Simple Tips For Improving Your FICO Score

Credit Score Chart

Credit Score Chart

Some recent changes in the way the FICO score is calculated have opened up some interesting opportunities for credit score improvement!  Some of these changes pertain to medical debt and for people with a settled debt collection on their record.

It’s important to note that the general mix of FICO credit score remains the same, approximately:

35% Payment History (Are you good at paying on time or is there a track record of maxed out credit cards)
30% Amounts Owed
15% Length of Credit History (To prove you have a track record of paying back debt)
10% New Credit (If you apply for 5 credit cards in a week, it will negatively impact your credit score)
10% Types of Credit Used (Payday loans and credit cards are treated differently to a mortgage)

Here are some of the most effective traditional methods and some new methods for improving your FICO score.

Look For Mistakes in Your Credit Report and Dispute Them
The companies that have calculated your credit score are just business like any other.  Request a copy of your credit reports (available for free online), and examine it for mistakes.  If you spot a mistake, contact the relevant company (Usually Equifax, Experian orTransUnion) and let them know.

Pay Your Bills on Time
If you don’t manage to pay your bills on time it can affect the payment history component of your credit score.  Even if you have to juggle credit cards to pay the bill on time, it’s worth doing so.

Keep Credit Card Balances Low
High balances on credit cards can negatively impact your credit score.  If you can’t pay off a credit card that is maxed out, think about debt consolidation or moving the debt onto another card with a higher limit.  Aim to never go above 30% of the limit on your credit cards.   If you do have to put a large purchase on a credit card, pay it off quickly before it can impact your FICO score.  Learn to juggle incoming bills so your credit card balances don’t get close to their limits.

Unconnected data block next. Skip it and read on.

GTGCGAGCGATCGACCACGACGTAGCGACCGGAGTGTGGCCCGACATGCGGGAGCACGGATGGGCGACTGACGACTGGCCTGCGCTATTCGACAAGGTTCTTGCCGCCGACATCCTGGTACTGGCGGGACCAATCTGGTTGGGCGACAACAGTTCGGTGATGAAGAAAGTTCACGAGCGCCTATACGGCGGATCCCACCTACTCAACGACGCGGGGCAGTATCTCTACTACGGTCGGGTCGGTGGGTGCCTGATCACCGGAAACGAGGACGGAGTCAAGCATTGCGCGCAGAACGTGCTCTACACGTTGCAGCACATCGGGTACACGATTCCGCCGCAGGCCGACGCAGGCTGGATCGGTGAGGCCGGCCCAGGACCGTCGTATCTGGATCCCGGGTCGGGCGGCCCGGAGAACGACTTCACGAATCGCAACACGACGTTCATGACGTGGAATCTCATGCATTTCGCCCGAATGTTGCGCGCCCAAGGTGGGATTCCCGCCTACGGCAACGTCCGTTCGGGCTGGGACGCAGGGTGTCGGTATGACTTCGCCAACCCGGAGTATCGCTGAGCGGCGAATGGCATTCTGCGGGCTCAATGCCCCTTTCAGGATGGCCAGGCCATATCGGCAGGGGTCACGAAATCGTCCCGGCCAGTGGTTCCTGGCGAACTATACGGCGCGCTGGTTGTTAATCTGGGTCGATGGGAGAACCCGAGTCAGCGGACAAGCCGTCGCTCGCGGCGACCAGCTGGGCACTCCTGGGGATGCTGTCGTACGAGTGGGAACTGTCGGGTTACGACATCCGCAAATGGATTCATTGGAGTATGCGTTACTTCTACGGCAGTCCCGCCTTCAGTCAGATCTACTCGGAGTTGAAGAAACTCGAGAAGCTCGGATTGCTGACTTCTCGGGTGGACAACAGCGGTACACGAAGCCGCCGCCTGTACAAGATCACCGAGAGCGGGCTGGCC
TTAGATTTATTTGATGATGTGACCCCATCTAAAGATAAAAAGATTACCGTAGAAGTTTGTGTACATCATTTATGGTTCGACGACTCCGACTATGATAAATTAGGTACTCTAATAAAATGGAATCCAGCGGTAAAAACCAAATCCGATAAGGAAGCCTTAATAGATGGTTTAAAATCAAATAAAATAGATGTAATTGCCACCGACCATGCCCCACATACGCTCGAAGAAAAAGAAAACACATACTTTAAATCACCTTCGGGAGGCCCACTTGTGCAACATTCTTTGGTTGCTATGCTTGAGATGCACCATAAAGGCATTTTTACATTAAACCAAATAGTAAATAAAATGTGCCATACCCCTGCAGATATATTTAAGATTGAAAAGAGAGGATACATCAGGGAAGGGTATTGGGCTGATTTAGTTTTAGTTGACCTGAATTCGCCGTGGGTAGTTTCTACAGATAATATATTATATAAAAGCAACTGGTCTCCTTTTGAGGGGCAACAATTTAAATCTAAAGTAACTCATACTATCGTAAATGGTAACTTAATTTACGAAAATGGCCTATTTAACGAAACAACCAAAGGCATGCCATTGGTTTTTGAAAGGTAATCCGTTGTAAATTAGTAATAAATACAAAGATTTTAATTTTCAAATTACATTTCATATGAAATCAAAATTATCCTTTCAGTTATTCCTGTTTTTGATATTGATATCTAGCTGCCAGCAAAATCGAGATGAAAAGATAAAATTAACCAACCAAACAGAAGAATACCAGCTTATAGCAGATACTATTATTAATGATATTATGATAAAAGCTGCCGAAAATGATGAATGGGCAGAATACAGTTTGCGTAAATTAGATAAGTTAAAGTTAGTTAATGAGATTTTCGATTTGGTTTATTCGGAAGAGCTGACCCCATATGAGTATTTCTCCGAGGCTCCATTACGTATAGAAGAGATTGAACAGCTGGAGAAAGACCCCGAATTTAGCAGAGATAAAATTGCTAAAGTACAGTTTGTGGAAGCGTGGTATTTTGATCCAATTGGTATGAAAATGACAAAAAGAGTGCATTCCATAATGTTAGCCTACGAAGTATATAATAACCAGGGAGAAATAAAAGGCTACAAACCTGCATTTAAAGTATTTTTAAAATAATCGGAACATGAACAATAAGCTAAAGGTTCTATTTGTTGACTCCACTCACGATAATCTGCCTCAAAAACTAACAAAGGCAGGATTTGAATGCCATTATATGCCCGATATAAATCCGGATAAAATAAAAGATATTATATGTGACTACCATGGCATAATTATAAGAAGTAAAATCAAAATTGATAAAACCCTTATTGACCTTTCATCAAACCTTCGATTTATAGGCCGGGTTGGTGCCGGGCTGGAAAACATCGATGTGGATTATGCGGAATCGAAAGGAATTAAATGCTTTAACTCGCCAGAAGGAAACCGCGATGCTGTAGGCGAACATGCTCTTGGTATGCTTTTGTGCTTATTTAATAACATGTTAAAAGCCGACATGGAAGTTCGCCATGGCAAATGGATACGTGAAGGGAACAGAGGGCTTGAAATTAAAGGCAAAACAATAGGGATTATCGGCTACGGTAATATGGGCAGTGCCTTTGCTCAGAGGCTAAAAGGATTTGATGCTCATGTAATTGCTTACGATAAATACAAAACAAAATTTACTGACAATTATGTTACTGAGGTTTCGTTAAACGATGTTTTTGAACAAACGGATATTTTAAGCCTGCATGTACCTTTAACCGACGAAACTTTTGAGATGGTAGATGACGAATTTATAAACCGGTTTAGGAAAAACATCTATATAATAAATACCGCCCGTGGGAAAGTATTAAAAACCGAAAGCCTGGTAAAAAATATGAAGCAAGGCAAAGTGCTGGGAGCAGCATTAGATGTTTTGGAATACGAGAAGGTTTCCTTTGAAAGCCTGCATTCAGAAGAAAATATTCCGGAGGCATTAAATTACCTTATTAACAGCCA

Check your credit reports for the limits they think the credit cards have.  Sometimes credit reporting companies think your credit card has a smaller limit than it really has, so they think you have maxed it out.

Deal With Debt Collectors or ANY other Debtor
Many people don’t appreciate how open to negotiation debt collectors are.  Don’t be afraid to talk to them about a payment plan which includes a one off debt reduction for you.

You can negotiate with any other debtor as well.  Talk to your credit card company about erasing debt that has been forwarded to a debt collector.  The debt might be on the books with both the credit card company and debt collector, severely damaging your credit score.  You can even ask your credit card company to remove previous late payments from their system.  You would be surprised what a company will do for you if you have improved your financial position.

Build up a Positive Financial History
This is one of the most basic ways to improve your credit score.  Use credit thoughtfully and demonstrate you can be trusted with money to build up your FICO rating.

Use Your Credit Cards Regularly and Pay Them Back Regularly
The more you use your cards and pay them back on time, the better your track record is.  If your bank asks you if you want your credit limit raised, take them up on the offer.  Having cards with higher capacity is better for your FICO score.

Add Small Loans to Your Debt Makeup
If you can afford it, consider getting a loan on some furniture or household appliances.  By paying that loan back on time and in full, you will again improve your financial standing.

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